Health

How Plastic Surgery Is Changing What It Means to Be Beautiful

May 24th 2016

By:
Sophie He

Last year, a viral video from BuzzFeed broke down how women’s ideal body types have taken on many shapes and sizes over a span of 3,000 years, from ancient Egypt to present-day. At its conclusion, the video suggested that “women have increasingly been turning to plastic surgery” to meet the difficult and unnatural demands of today’s rigorous and unrealistic beauty ideals.

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With the continued proliferation of celebrity influence, selfie culture, and the myth of the perfect image, it’s no surprise that cosmetic surgery has been growing at an unprecedented rate. According to the American Society of Plastic Surgeons (ASPS), the number of overall procedures performed in the U.S. has increased by nearly 115 percent over the last 15 years, with both surgical procedures and non-surgical procedures on the uptick year after year.

Plastic surgery may be on the rise overall, but how have the different types of procedures changed over the years and what do these procedures — as well as other potentially dangerous beauty fads — say about society’s ever-changing standards of beauty? Here are a few observations, based on popular surgery trends from the ASPS:

Faces are getting fuller.

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Gone are the days of extreme facelifts and pulled-back skin. According to a press release from the American Academy of Facial Plastic and Reconstructive Surgery (AAFPRS), “patients are savvy and now understand that volume is key to a youthful face.” Fat transfers or fat grafting both take existing fat cells from other parts of the body and inject them into the visage. Despite being fairly new, fat transfers to the face — which are used to plump up cheeks, fill in hollow areas, and reduce scarring — were already the 9th most popular surgical procedure in 2015, as reported by the American Society for Aesthetic Plastic Surgery.

Butts are getting bigger.

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It’s been called the “Kardashian effect,” and it is indeed palpable: the ASPS found that from 2000 to 2015, butt procedures saw a whopping 252 percent increase. Silicone-based butt implants were the fastest-growing type of surgery in 2015, up nearly 36 percent from the previous year, while lifts and fat grafts were on a similarly atmospheric rise. The surgery is now so common that on an average day, a butt procedure occurs every half-hour.

Lips are getting larger.

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Angelina Jolie set the trend for luscious lips and today, Kylie Jenner carries on the torch (but not without facing criticism for appropriate Black culture.) While lip implants are more popular now than ever before, the majority of patients looking to enhance their puckers are turning to non-surgical injections, like Botox and soft tissue fillers, for a pick-me-up. Botox procedures alone have increased 759 percent since 2000, accounting for nearly half of all minimally-invasive procedures in 2015, according to the ASPS.

Designer vaginas are now a thing.

Designer Vagina

Even private parts aren't immune to scrutiny, as it turns out we're in the midst of a labiaplasty boom. The procedure — which involves trimming, shortening, or plumping up the labia — nearly doubled from 2013 to 2014, according to the ASPS. The increased popularity of labiaplasty among teenage girls, as ATTN: has previously reported, is even more alarming. In 2015, 400 girls under the age of 18 chose to undergo a labiaplasty, up 80 percent from 2014.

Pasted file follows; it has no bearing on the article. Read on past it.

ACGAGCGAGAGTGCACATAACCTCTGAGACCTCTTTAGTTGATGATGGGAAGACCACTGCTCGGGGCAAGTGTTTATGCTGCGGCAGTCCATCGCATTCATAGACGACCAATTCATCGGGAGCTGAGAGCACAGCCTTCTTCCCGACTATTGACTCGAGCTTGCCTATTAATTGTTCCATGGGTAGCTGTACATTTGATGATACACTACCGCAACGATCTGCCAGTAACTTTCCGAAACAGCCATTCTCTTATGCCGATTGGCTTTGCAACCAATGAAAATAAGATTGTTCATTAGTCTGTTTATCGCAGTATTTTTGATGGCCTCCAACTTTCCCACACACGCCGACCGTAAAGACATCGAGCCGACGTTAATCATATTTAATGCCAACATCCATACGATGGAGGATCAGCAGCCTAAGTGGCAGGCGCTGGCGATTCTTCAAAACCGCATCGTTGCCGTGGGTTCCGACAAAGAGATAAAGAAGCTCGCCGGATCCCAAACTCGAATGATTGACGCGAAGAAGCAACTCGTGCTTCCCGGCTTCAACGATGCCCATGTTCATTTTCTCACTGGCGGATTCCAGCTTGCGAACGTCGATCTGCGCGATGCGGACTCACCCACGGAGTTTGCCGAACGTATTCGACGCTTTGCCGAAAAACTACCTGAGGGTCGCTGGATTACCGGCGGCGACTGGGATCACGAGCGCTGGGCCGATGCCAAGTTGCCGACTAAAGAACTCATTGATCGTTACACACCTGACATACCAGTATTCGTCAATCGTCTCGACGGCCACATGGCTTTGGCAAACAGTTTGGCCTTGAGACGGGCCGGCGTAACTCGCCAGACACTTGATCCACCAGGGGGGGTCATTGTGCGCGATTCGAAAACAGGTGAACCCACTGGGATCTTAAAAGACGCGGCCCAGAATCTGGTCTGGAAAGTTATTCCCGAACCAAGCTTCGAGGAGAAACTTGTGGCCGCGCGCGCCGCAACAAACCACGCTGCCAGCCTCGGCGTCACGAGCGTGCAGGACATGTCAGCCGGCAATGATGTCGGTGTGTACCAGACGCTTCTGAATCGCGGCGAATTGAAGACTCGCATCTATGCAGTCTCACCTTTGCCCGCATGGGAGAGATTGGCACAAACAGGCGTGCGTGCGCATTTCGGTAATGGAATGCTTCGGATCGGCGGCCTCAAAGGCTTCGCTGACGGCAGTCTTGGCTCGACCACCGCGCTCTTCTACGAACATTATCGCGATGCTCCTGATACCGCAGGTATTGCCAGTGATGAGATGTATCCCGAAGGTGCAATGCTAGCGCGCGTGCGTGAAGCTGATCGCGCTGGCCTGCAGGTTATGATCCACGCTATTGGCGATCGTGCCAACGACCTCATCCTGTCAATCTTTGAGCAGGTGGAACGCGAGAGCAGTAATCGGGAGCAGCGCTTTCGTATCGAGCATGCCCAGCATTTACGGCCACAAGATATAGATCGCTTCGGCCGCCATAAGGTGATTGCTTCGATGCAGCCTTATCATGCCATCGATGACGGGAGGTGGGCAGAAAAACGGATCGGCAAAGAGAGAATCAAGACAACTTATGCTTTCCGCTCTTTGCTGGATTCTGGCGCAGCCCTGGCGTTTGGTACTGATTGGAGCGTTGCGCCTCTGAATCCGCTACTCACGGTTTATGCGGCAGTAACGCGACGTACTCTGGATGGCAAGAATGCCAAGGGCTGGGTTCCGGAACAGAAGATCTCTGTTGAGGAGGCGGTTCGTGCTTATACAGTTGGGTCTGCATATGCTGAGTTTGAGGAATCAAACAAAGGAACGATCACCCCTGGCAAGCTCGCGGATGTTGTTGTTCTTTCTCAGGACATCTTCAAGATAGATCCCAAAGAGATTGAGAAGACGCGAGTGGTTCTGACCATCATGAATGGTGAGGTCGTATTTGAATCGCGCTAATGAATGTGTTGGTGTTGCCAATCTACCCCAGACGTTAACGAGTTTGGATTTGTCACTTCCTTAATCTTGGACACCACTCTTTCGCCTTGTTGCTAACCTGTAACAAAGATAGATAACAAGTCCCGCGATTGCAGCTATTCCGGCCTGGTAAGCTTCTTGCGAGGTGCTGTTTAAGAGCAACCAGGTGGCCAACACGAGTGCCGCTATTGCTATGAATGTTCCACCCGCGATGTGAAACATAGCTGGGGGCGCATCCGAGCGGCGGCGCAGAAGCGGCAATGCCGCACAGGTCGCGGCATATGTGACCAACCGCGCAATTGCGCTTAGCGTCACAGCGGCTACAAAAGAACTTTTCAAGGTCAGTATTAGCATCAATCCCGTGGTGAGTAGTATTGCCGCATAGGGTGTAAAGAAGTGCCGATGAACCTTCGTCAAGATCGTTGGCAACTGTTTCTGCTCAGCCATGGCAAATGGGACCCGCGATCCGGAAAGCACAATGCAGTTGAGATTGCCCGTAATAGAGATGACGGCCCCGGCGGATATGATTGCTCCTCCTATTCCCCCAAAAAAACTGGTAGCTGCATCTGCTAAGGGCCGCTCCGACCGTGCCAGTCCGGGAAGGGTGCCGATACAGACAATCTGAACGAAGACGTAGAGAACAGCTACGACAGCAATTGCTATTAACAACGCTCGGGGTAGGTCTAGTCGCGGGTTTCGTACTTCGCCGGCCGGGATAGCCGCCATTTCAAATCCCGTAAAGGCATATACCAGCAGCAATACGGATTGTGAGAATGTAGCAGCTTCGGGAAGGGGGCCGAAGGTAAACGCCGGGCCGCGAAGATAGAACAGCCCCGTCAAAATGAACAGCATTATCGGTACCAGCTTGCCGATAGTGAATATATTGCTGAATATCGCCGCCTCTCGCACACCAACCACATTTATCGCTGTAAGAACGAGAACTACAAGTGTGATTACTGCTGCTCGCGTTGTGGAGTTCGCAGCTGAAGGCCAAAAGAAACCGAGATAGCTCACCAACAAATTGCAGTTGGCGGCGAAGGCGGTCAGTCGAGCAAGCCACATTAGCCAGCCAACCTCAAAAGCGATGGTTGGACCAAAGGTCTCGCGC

The thin ideal still prevails.

The Thin Ideal

Despite the rising popularity of curves, women are still expected to maintain disproportionately flat stomachs and slender, toned limbs. In 2015, liposuction prevailed as one of the most popular procedures in the country, and the ASPS found that surgeons were clocking in nearly 225,000 procedures, up 5 percent from 2014. Other eyebrow-raising procedures have also been popping up in recent years as possible shortcuts to svelteness: CoolSculpting, which freezes fat through cooling paddles, was once touted as the non-invasive alternative to liposuction, while Zerona, a fat-contouring laser treatment, has claimed to be very effective for “thigh gap therapy.”

All this means that women are looking less like themselves.

Standards of beauty have become so highly granular and aestheticized that the average woman simply cannot live up to today’s fantasy ideals through natural means. A recent Harpar’s Bazaar article deemed today’s current ideal as "cartoon-like" and "more unattainable than ever."

As a result, women look less like themselves and much more homogenized, to the point where it is now considered transgressive to be a “real women” in the media. A recent survey study by lingerie shop Bluebella.com pieced together men and women’s idea of the perfect body by stitching together their favorite celebrity body parts. The resulting images presented a glamorized ideal, more doll-like than human.

Body of the ideal woman

But a movement toward a more authentic, inclusive representation is well underway. Jennifer Lawrence, Kate Winslet, Amy Schumer, and a collective of other influential women have openly rallied for a realistic, body-positive vision of beauty, while campaigns like Dove’s Real Beauty ads, as well as Barbie’s new line of curvy dolls, continue to offer a broader picture of women's bodies.